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From Christopher <>
Subject Re: Mailinglists - a tool from the 90s?
Date Sun, 18 Jan 2015 16:27:44 GMT
On Sun, Jan 18, 2015 at 7:34 AM, Benedikt Ritter <> wrote:

> Now I'm curious: Does anybody here really like the use of mailing lists? Or
> do we all simply go through the struggle of setting up filters etc. just
> because this is the way it has always been?
I absolutely loathe mailing lists:

1. They *feel* like spam (Google often incorrectly identifies ASF mailing
list activity as spam).
2. They are difficult to parse (visually) and triage/categorize (subject
line conventions help to some degree).
3. They are often full of pages and pages of text, which could be more
easily conveyed by a more succinct means, with the best option to provide a
link to an external resource (which creates a slight burden on the
4. Long conversations often get forked, and are difficult to follow (esp.
in tools like GMail which doesn't thread conversations natively). Even when
not forked, they can be difficult to determine whom one is responding to
when replies are interspersed.
5. Outages and late-subscribers can get messages at different times, and
dealing with backlog is not so easy.
6. The archives are profoundly difficult to navigate and reference (though,
that's specific to ASF archives, not necessarily generally true).
7. Filters are useful, but have limited ability to address all the issues.
8. Client-side identity management is a pain, when you have multiple email
addresses for different purposes, and the mailing lists expose you to spam.
9. Replying is inefficient and ugly, with different community conventions
(top-posting, bottom-posting, inline-posting) on mailing lists.
10. Message sizes when replying is often inefficient. Most people quote the
entire previous message, including any previously quoted messages,
indenting and wrapping, sending and storing redundant bits which are
difficult to read anyway.
11. Validating authenticity is a problem. GPG is great, but most email
users use web-based email nowadays, and there is limited-to-zero browser
support for adding digital signatures to messages.
12. HTML is bulky, but there's limited other options for pretty-printing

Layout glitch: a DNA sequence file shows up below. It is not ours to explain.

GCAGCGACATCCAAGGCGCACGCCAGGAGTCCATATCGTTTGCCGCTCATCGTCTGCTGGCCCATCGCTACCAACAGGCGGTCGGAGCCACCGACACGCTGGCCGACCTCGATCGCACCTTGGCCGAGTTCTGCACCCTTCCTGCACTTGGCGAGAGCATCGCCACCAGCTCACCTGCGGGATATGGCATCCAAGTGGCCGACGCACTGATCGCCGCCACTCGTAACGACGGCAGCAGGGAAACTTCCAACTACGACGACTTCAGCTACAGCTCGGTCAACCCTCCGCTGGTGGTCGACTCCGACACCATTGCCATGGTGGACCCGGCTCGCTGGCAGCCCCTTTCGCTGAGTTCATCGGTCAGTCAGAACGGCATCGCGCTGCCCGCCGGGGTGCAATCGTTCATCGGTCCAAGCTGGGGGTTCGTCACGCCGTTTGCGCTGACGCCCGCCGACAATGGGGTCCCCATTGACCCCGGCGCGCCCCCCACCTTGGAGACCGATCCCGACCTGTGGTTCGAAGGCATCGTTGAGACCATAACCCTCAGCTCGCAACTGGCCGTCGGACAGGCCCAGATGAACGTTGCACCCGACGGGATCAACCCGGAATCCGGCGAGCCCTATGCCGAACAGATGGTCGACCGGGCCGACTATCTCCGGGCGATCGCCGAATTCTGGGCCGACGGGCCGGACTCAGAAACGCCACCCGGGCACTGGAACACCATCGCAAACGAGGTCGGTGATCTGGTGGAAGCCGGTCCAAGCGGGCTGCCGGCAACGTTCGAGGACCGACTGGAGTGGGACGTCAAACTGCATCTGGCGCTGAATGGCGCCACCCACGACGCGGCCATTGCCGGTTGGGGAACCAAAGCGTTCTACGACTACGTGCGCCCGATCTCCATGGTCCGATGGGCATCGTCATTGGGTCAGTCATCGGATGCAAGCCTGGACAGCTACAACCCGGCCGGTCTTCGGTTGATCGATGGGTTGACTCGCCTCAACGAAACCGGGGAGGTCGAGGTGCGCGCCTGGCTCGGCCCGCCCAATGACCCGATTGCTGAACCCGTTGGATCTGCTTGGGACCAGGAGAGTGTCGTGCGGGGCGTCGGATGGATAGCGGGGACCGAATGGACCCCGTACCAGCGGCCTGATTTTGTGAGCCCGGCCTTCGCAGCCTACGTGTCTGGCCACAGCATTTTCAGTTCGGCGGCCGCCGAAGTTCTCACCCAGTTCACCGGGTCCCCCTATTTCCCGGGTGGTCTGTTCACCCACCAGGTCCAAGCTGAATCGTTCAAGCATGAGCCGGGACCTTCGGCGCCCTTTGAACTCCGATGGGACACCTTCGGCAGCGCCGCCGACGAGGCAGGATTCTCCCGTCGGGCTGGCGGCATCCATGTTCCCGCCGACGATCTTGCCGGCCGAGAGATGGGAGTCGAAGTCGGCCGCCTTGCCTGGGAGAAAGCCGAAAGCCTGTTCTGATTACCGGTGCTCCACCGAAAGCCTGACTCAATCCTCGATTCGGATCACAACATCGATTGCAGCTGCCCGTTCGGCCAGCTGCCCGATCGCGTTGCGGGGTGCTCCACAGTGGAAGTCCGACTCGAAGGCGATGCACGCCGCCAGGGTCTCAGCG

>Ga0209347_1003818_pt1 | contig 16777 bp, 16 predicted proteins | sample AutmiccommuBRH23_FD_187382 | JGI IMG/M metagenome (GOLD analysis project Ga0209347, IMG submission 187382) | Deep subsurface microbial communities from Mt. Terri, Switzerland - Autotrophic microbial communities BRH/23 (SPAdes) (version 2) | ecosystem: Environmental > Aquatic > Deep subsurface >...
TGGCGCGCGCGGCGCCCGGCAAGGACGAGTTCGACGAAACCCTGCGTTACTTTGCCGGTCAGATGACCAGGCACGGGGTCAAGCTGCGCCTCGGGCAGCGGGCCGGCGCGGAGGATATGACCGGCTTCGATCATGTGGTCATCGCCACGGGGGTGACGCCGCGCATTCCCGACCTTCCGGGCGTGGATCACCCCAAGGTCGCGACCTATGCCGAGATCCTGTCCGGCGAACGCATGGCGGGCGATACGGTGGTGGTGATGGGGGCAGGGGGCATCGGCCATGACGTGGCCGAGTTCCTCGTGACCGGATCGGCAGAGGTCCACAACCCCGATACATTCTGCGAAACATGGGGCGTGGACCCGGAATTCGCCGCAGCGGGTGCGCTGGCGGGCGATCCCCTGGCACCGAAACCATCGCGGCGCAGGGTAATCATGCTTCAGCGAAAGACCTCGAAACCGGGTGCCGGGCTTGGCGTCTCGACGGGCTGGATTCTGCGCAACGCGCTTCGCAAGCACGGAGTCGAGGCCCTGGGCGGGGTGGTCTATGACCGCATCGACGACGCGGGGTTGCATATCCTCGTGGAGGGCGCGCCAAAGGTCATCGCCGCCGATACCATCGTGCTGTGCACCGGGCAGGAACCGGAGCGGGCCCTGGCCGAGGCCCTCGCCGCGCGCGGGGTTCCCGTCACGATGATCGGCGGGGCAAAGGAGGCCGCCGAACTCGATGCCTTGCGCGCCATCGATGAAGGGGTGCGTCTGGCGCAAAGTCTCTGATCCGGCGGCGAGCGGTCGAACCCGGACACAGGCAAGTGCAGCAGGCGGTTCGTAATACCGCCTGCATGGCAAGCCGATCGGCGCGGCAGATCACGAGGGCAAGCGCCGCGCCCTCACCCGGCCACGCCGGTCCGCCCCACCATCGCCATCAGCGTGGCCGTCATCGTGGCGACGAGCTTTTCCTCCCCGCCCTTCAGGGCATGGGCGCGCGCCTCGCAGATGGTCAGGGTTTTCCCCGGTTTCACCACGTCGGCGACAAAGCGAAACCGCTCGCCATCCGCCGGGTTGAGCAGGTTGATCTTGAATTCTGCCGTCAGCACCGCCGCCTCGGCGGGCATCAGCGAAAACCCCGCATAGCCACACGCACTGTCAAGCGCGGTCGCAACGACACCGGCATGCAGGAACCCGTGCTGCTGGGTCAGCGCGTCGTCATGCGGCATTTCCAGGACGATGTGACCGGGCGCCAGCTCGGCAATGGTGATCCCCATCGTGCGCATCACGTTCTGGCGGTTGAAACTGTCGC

messages (email clients don't often... or ever... support markdown or
asciidoc or similar markup).

That said, I don't think it's that they are used "just because this is the
way it has always been". There's plenty of important (and useful) reasons
why we use them. Still, I do think it's an archaic and outdated system,
which could be pleasantly replaced with an alternative. Aside from the fact
that some people still prefer the mailing lists (my opinion may be in the
minority), the problem seems to be that there is no simple replacement
system which can be substituted.

Of the mass communication forums out there, I think email and message
boards had some good bits, but the modern social network (G+, FB, etc.)
seems to have a reasonable hybrid approach to mass conversations, which
allows threaded conversations, direct linking to topics, easily linked
external resources (with preview), integration with other tools
(email/SMS-to-post/reply), easily linking to an individual to whom one is
replying, easily searched and categorized (hashtags), low burden to
subscribe/unsubscribe, better identity management, integrated blogging,
built-in individual and group chat, two-factor authentication, etc., etc.,

While email may still have its pros, I *do* think it is archaic and lacking
features which inhibit productivity. I think there are better solutions,
and it'd be great if we had the resources to think about them and
experiment with implementing them for the ASF.

Christopher L Tubbs II

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